Sunday, September 13, 2009
New To DVD: The Bermuda Depths (1978) & Just The Way You Are (1984)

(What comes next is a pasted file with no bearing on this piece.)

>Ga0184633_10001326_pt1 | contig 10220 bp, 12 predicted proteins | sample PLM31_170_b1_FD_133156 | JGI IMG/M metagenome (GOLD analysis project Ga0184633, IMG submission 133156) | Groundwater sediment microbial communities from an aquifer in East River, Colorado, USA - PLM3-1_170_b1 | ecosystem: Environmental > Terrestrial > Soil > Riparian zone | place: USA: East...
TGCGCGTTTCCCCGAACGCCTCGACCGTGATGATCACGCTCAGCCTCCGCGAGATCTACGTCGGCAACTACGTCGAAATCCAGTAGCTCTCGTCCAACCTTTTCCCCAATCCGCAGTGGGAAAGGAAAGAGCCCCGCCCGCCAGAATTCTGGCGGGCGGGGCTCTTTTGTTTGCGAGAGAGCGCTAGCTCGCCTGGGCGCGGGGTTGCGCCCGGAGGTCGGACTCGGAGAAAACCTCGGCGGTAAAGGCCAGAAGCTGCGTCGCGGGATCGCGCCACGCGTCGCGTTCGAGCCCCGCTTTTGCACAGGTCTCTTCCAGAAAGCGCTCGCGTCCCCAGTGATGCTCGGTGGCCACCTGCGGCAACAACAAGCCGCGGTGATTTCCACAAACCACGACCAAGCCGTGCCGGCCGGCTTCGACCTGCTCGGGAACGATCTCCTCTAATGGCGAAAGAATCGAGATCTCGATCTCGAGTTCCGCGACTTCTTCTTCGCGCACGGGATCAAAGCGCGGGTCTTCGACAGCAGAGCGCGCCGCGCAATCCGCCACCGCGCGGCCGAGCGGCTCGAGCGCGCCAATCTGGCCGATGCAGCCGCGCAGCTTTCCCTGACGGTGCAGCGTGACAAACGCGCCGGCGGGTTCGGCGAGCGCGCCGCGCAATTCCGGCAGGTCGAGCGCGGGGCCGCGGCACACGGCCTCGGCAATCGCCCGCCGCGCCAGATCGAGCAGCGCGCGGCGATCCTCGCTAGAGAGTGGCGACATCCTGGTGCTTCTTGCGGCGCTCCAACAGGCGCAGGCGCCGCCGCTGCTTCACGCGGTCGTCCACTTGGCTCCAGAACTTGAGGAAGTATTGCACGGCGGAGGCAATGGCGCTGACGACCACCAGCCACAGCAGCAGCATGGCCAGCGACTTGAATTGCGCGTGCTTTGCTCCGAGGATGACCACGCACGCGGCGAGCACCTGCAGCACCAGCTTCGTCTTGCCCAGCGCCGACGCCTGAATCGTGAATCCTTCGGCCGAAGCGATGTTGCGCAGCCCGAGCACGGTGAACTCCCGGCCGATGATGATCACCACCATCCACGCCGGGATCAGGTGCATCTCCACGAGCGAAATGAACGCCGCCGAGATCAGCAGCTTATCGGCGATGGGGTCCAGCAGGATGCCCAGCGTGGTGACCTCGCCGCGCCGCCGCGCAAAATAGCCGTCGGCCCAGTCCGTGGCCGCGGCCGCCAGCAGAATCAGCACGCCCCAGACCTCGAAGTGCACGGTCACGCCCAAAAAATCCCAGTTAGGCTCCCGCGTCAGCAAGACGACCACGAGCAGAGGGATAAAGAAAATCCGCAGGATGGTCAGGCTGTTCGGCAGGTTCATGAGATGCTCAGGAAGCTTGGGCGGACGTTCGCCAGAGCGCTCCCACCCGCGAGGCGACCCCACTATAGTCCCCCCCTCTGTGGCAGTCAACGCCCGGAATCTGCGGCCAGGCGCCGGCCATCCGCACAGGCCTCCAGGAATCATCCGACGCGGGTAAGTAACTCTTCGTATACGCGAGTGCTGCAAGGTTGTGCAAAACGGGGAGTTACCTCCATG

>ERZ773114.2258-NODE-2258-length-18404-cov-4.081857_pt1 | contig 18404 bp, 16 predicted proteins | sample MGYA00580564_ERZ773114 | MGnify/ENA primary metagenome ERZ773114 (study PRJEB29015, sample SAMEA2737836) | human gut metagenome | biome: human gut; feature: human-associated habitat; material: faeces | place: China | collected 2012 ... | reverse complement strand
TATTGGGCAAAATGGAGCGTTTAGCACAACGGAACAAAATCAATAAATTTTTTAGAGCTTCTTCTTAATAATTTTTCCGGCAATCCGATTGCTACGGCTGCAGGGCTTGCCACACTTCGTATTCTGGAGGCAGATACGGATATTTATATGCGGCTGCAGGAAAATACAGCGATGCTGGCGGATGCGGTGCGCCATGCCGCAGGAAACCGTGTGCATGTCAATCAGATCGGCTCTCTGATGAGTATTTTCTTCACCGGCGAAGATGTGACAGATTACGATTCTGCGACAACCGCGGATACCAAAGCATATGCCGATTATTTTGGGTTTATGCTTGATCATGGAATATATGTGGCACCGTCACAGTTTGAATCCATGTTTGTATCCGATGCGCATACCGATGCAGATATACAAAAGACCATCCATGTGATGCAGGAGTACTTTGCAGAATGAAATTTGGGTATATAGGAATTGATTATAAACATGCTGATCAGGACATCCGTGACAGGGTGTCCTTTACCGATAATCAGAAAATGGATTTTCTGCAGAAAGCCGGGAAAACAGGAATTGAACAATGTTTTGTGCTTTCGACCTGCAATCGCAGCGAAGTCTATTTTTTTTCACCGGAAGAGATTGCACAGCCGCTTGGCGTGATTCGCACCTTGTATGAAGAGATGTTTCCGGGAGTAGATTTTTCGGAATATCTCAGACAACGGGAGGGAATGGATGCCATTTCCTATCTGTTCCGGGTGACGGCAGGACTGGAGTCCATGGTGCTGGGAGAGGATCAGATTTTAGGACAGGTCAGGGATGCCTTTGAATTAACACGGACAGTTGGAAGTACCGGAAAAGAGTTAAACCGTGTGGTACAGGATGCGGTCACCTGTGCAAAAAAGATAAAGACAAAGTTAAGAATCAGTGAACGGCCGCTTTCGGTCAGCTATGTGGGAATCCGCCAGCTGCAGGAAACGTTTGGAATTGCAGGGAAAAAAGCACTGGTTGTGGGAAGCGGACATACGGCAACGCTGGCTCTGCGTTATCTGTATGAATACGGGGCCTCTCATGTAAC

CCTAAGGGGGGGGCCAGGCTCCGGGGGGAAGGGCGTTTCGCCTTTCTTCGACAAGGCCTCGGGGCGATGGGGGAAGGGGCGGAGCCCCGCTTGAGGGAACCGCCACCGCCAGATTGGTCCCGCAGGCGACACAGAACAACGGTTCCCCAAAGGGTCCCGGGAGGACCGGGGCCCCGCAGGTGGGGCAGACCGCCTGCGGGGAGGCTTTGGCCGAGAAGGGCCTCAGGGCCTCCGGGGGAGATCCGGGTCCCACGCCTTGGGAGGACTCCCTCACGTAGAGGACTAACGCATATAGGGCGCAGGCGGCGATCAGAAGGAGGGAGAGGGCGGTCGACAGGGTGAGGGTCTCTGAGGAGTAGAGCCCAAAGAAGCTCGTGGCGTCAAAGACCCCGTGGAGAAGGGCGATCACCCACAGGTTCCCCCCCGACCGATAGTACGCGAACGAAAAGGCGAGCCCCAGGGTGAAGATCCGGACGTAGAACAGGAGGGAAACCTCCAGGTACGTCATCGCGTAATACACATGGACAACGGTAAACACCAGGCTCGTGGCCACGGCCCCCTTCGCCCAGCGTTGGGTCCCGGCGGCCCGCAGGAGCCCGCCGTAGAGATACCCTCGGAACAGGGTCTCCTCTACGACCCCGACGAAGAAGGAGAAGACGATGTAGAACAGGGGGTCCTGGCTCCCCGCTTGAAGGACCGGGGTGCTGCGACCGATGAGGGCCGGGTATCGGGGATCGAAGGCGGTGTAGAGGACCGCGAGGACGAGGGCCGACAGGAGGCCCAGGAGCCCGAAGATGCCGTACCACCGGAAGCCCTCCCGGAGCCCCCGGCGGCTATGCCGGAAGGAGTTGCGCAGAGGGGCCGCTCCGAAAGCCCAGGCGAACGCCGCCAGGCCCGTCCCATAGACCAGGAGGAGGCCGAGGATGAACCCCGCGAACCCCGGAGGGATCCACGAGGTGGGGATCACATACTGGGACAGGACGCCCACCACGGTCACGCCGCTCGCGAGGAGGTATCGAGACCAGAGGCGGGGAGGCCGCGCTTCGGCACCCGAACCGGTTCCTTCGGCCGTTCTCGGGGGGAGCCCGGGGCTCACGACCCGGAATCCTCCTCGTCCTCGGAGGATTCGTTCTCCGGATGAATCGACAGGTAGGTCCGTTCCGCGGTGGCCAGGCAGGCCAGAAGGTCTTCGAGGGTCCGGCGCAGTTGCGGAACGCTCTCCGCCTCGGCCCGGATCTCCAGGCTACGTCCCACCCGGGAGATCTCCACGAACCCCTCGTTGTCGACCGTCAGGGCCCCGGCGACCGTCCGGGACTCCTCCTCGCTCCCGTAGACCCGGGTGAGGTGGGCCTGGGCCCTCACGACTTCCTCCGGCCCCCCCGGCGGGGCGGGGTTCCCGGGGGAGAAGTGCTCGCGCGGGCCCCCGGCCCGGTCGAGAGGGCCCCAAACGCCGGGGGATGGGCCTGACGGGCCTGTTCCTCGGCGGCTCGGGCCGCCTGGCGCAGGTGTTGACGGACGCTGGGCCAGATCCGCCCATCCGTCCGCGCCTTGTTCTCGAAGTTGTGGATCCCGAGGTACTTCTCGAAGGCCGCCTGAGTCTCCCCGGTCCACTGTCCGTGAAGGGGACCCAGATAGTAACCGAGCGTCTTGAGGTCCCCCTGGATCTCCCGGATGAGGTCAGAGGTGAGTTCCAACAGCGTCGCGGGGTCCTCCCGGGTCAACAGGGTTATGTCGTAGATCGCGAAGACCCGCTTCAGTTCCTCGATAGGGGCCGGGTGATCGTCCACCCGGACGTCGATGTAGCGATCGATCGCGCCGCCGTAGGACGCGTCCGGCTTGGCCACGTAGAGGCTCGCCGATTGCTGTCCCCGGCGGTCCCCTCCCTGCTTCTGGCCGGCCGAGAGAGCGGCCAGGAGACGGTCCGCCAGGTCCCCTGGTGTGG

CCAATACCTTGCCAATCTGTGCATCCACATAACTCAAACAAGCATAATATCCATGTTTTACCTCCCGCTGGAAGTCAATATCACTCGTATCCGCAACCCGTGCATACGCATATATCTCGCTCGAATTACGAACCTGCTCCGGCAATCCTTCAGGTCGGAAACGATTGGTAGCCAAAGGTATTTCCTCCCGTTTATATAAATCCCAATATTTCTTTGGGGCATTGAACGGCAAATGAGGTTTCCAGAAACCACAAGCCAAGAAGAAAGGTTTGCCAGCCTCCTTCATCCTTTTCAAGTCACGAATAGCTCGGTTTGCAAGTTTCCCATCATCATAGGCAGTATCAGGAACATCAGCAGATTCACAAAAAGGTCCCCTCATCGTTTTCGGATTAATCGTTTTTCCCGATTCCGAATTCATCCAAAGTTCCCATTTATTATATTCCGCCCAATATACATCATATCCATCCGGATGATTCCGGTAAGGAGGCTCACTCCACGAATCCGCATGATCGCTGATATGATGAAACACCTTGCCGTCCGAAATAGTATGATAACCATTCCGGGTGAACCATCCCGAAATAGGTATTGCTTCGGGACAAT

Thank god for Warner Brothers! Recently Warner Brothers Home Video decided to make available obscure gems from their catalog for the first on DVD on their website. The films are from the 40's up through the 80's, genres of all kind. They are releasing more on a frequent basis. This is very exciting. A got a chance to watch a couple of favorites recently, and I am impressed with the quality and packaging. Warner Brothers is basically making these as they are being ordered to save on production costs, and the DVDs are nicely transferred and have full artwork with a synopsis. There's a warning on the back that the DVD might not be able to play back on a computer, but real film fans should be watching their DVDs on a monitor or through projection, dontcha think? THE BERMUDA DEPTHS is one of my favorite films. There's nothing quite like it. Produced by Arthur Rankin & Jules Bass (the masterminds behind The Rudolph, Frosty and Mad Monster Party animations) This Television movie provokes an atmosphere completely all it's own. I get lulled into it's world for it's 90 or so minutes and I don't want to leave. Leigh McCloskey (Just One Of The Guys) stars as a possibly troubled young man who's been rambling through his life because of unresolved issues. He returns to the Oceanside where he grew up and once had a perfect day with a young girl named Jenny. She comes back into his life once again, and now as adults they find love among other things. Highlights include a giant sea turtle and Carl Weathers in white short shorts. Connie Sellecca is the babe in question, also on hand is Burl Ives as the wacky scientist who was a friend of his father (who had died mysteriously when he was a child) This uniformly good cast along with the genius of Rankin & Bass and unique direction by Tsugunobu Kotani elevate this Television Movie into another realm entirely. JUST THE WAY YOU ARE is an odd duck of a movie. Directed by Edouard Molinaro (La Cage Aux Folles) The movie was retitled by the studio to cash in on the popular song of the time (not featured at all in the film) but actually ends up being fairly appropriate for it's story. Kristy McNichol turns in a very nuanced performance as a disabled young concert flutist who finds herself time and time again the object of either rejection and pity from men (One of which is Revenge Of The Nerd's Robert Carradine)... She decides one day to take an offer to go on a European tour with an orchestra. While in Europe she hatches a plan to get a cast on her leg and then take to the french alps to pretend the problem with her leg was a skiing injury. In essence, she'll be like everyone else. In France McNichol gets into a series of misadventures with different men and perhaps she'll find love with one of them who'll care about her, well, just the way she is. JUST never lays on the sentiment and is a total showcase for McNichol's talent. The picture never really caught fire at the box office, and sadly McNichol's film career hit a speed bump after it's release. She later landed a role on the long-running Empty Nest before retiring. Hopefully new audiences will discover her performances in roles as this and the one in Little Darlings. She was pretty great.